MIGHTY TRENDING

This US clothing chain is celebrating people with disabilities

Aerie has made headlines in the past for not Photoshopping its models and now it’s continuing its body positive brand message with its latest campaign which celebrates models with disabilities and illnesses.

In the newly-released photos, you can see women of all shapes and sizes, including models Abby Sams, Evelyn Robin Ann, and Cat Coule just to name a few, rocking their bodies and loving themselves. There are women in wheelchairs, women with colostomy bags, and women with crutches all decked out in Aerie’s lingerie.


INSIDER reached out to Aerie for comment about the campaign but did not immediately hear back.

Fans of the brand were definitely here for the campaign’s statement.

A handful of brands have jumped on the inclusivity and diversity bandwagon when it comes to their marketing efforts in recent years, but few have actually embraced visible disabilities. The closest we’ve seen has been with ASOS in early 2018 when they featured people of varying abilities, genders and body types in their activewear campaign.

Aerie isn’t the first fashion brand to feature models with disabilities in their campaigns recently — ASOS made headlines in July 2018 for its release of a wheelchair-friendly jumpsuit.

Though it’s unclear if including these models will be a regular part of Aerie’s campaigns, it’s definitely a move many see as a step in the right direction for showcasing people of all different different bodies.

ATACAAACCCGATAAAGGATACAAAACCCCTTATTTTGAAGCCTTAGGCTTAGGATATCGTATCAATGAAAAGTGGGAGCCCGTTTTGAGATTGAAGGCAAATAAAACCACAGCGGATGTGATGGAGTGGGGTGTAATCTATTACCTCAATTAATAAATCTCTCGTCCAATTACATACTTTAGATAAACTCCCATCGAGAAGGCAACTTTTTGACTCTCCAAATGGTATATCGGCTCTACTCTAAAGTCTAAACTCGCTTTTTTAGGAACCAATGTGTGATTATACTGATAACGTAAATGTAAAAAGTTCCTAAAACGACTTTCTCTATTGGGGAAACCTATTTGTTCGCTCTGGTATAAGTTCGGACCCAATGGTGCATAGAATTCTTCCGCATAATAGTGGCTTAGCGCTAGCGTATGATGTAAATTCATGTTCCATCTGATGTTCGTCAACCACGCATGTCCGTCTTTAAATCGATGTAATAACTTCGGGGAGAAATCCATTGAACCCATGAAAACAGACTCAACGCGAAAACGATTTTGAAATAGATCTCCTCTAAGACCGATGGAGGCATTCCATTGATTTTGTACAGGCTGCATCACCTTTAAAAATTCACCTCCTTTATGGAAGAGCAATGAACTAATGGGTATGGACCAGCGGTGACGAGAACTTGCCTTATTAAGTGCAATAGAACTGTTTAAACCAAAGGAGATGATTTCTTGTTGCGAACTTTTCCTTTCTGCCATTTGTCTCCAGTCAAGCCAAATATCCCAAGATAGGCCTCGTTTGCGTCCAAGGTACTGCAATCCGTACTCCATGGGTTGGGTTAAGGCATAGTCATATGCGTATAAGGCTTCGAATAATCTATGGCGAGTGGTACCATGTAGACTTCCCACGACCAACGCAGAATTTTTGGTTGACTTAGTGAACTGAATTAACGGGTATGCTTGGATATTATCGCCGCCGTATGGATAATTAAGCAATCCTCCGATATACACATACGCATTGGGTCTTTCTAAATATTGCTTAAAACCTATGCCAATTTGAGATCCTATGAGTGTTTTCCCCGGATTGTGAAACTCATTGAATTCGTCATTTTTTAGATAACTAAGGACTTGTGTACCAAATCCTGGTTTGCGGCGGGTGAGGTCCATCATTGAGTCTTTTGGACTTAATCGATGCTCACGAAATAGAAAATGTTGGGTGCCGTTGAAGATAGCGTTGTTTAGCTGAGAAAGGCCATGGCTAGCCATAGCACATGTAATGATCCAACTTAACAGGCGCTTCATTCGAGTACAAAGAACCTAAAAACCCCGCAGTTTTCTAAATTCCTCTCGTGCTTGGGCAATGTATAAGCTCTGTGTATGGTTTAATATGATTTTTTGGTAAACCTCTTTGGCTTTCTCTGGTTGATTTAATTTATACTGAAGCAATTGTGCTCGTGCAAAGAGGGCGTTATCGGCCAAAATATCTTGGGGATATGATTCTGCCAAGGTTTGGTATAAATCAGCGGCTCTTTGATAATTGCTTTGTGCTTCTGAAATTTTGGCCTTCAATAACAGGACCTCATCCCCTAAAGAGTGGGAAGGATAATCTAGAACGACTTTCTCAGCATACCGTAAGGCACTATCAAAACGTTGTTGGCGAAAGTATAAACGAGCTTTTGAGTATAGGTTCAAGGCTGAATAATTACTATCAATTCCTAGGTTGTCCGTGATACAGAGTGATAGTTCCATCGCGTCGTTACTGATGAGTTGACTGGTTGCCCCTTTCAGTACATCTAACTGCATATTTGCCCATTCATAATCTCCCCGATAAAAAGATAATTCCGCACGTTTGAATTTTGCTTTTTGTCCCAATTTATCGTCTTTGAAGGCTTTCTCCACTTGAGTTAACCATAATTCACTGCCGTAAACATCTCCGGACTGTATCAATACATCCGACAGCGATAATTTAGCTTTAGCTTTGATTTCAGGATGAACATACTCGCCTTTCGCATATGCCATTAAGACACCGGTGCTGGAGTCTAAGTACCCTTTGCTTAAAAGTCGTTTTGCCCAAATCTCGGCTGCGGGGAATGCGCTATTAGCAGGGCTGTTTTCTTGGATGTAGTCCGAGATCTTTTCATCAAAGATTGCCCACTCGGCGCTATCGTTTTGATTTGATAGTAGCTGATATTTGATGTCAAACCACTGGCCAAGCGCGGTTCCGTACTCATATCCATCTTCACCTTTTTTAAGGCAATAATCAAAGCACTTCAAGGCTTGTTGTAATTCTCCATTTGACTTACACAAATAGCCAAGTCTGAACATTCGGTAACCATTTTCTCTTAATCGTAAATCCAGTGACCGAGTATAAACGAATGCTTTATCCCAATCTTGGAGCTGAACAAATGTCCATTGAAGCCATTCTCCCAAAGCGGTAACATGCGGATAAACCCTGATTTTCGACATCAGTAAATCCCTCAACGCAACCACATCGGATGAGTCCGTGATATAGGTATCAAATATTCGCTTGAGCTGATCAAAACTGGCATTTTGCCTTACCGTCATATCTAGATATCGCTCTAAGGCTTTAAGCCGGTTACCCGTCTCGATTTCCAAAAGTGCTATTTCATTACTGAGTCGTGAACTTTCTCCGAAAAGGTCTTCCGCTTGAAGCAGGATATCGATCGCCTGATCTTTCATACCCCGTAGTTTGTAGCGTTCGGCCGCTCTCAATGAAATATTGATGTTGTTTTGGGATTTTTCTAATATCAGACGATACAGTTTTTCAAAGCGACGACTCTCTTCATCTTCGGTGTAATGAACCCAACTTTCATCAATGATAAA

This article originally appeared on Business Insider. Follow @BusinessInsider on Twitter.

MIGHTY TRENDING

Pacific allies conduct exercise Keen Sword 21

Keen Sword is a Western Pacific region-wide multinational military exercise focused on the Japanese islands and their surrounding waters. This exercise, conducted by service elements from the United States, Canada, and Japan, is a biennial exercise conducted every other year. Keen Sword is a great representation of the cohesion and cooperation found within the U.S.-Japan Alliance and indicates the continued security focus of the Indo-pacific regional partners — a partnership that has existed for more than 60 years. Keen Sword exercises have been conducted since 1986.

The military may need more of the historic tunnel rats
A formation of ships from the Navy and Japan Maritime Self-Defense Force cruise in the Pacific Ocean at the conclusion of exercise Keen Sword, which took place Dec. 3 through 10, 2010. (U.S. Navy photo)

Keen Sword 21, or KS21, was conducted between October 26th and November 5th, 2020. The FTX (Field Training Exercise) included nearly 10,000 personnel from the United States Army, Navy, Air Force, and Marine Corps. The multinational, multi-service team also saw ships from the Ronald Reagan Carrier Strike Group (pictured in the feature image) and more than 100 fixed and rotary wing aircraft — from all three participant nations.